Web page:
Updated at 2:25pm ET The dismal data in Friday’s report from the Bureau of Labor Statistics -- the number of unemployed remained at 12.7 million in June and a mere 80,000 jobs were added – will add fuel to the debate over whether government at all levels is downsizing – and if it is, is it downsizing so much that it is weakening the larger economy?
One way to get an answer to this question is to compare the number of jobs at the start of the recession and in June in three key sectors of the economy: Building, Buying, and Governing, in other words, construction, retail sales, and government -- not only government at the federal level but at the state and local level. Keep in mind that there are more than six times as many state and local workers as there are federal workers.
During the worst phase of the recession President Barack Obama and the Democratic Congress went to extraordinary lengths to keep state governments – and the workers on state and local government payrolls – afloat.
The $831 billion stimulus was in large part designed to send money to public schools, to state road-building and transportation projects, and, through a burst of extra federal matching money for Medicaid, to state coffers. Since money is fungible, every extra stimulus dollar which a state received from Washington for its Medicaid program allowed it to keep state employees on the job.
That stimulus experiment is over and it won’t be repeated. But for a time, in the worst months of the recession back in 2009 and 2010, the stimulus money did keep state and local government employment higher than it would have been otherwise.
Here what you can see in Friday’s data, compared to the month the recession officially started, December of 2007.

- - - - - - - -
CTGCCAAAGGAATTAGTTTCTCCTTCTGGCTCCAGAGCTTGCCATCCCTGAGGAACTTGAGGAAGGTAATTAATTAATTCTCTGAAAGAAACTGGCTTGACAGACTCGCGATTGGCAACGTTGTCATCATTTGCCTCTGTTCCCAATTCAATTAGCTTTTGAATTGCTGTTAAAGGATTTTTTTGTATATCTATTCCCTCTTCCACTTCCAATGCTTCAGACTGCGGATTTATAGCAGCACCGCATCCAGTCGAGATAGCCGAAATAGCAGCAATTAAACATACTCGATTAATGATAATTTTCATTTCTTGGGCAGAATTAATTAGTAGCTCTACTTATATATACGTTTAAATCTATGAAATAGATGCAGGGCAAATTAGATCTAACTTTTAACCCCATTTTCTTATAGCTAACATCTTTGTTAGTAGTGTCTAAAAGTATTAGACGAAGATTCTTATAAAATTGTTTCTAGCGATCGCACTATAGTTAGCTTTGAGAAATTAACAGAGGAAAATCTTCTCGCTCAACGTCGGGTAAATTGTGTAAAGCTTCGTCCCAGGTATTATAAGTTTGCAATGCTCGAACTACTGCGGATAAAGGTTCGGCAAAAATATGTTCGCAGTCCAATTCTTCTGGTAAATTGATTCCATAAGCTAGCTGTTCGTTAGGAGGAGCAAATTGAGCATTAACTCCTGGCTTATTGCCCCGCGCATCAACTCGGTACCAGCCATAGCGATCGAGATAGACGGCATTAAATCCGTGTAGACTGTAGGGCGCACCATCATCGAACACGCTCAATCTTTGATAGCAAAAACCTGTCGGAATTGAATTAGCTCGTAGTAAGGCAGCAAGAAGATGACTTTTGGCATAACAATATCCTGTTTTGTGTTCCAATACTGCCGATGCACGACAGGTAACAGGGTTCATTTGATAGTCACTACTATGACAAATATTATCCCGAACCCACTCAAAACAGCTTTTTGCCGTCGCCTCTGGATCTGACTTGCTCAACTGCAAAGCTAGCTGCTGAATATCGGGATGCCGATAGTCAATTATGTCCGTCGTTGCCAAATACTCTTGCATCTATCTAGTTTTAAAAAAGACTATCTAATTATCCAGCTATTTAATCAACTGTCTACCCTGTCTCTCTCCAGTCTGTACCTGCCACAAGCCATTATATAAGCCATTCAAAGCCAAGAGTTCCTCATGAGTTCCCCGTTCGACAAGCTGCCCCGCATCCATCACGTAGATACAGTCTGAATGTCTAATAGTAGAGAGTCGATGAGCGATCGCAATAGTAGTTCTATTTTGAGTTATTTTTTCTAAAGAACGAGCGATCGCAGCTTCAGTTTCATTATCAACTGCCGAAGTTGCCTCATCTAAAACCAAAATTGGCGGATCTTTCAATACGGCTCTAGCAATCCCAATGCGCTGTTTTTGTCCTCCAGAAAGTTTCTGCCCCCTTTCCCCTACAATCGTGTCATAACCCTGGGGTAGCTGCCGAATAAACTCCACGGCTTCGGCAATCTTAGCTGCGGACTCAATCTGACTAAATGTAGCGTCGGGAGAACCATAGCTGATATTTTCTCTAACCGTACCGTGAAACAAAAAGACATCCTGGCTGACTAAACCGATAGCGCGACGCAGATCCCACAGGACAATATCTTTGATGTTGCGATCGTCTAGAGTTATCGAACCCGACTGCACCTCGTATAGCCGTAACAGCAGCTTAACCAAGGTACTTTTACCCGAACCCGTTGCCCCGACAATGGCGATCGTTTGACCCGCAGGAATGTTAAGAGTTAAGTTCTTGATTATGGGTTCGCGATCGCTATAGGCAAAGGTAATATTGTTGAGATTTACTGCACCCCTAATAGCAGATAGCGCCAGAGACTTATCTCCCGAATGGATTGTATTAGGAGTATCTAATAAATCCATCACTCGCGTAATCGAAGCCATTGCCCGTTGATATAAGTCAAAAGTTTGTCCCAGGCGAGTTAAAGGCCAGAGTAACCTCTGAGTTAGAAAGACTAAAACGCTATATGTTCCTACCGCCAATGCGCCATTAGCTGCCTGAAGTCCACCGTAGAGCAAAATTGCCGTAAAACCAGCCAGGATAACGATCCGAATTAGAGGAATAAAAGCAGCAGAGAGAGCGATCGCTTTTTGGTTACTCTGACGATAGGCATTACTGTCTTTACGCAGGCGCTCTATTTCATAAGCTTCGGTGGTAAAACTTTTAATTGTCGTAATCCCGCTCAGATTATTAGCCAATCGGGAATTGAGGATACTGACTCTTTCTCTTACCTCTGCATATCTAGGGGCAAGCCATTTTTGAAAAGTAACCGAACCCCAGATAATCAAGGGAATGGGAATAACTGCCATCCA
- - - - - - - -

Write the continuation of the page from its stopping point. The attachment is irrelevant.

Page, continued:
Building: Employment in construction stood at 7,490,000 jobs when the recession began in December of 2007. It went into a steep decline in 2008 and 2009 and has now been at a plateau since the start of 2010.
Friday’s BLS report – which has preliminary figures for June which might later be adjusted up or down – said that there were 5,509,000 construction jobs in June, a decline of more than a quarter since the recession began.
The number of construction jobs kept falling in 2009 and remained flat in 2010. The only good news here is that the number of construction jobs has ticked up a bit – by about 21,000 -- from its lowest point in November of 2010.
In an interview with CNBC Friday about an hour after the BLS data was released, Obama’s chief economic advisor, Alan Krueger, a labor market expert from Princeton University, said, “The unemployment rate is unacceptably high for construction workers because we over-built so many homes during the housing bubble years ago -- and we’re still working our way past that excess.”
President Obama tells a group of supporters in Poland, Ohio, takes aim at rival Mitt Romney and his prescription for the economy while maintaining that the overall employment numbers, from the past 28 months – and the creation of 5.4 million new jobs – are a "step in the right direction."
In addition to that excess of houses, there’s excess shopping mall capacity: the current vacancy rate for shopping malls is 8.9 percent – compared to 5.8 percent for shopping malls when the recession began, according to REIS, a retail commercial research firm.
Buying: The number of retail trade workers – which includes everyone from people who sell cars to people who sell plumbing fixtures at Home Depot – stood at 14,747,200 in June, a decline of 5.3 percent since the recession began. The retail sector has bounced back from its low point in December of 2009 – up by about 396,000 jobs since then – and has grown, with a few wobbles and stutters, for most of the past two and a half years.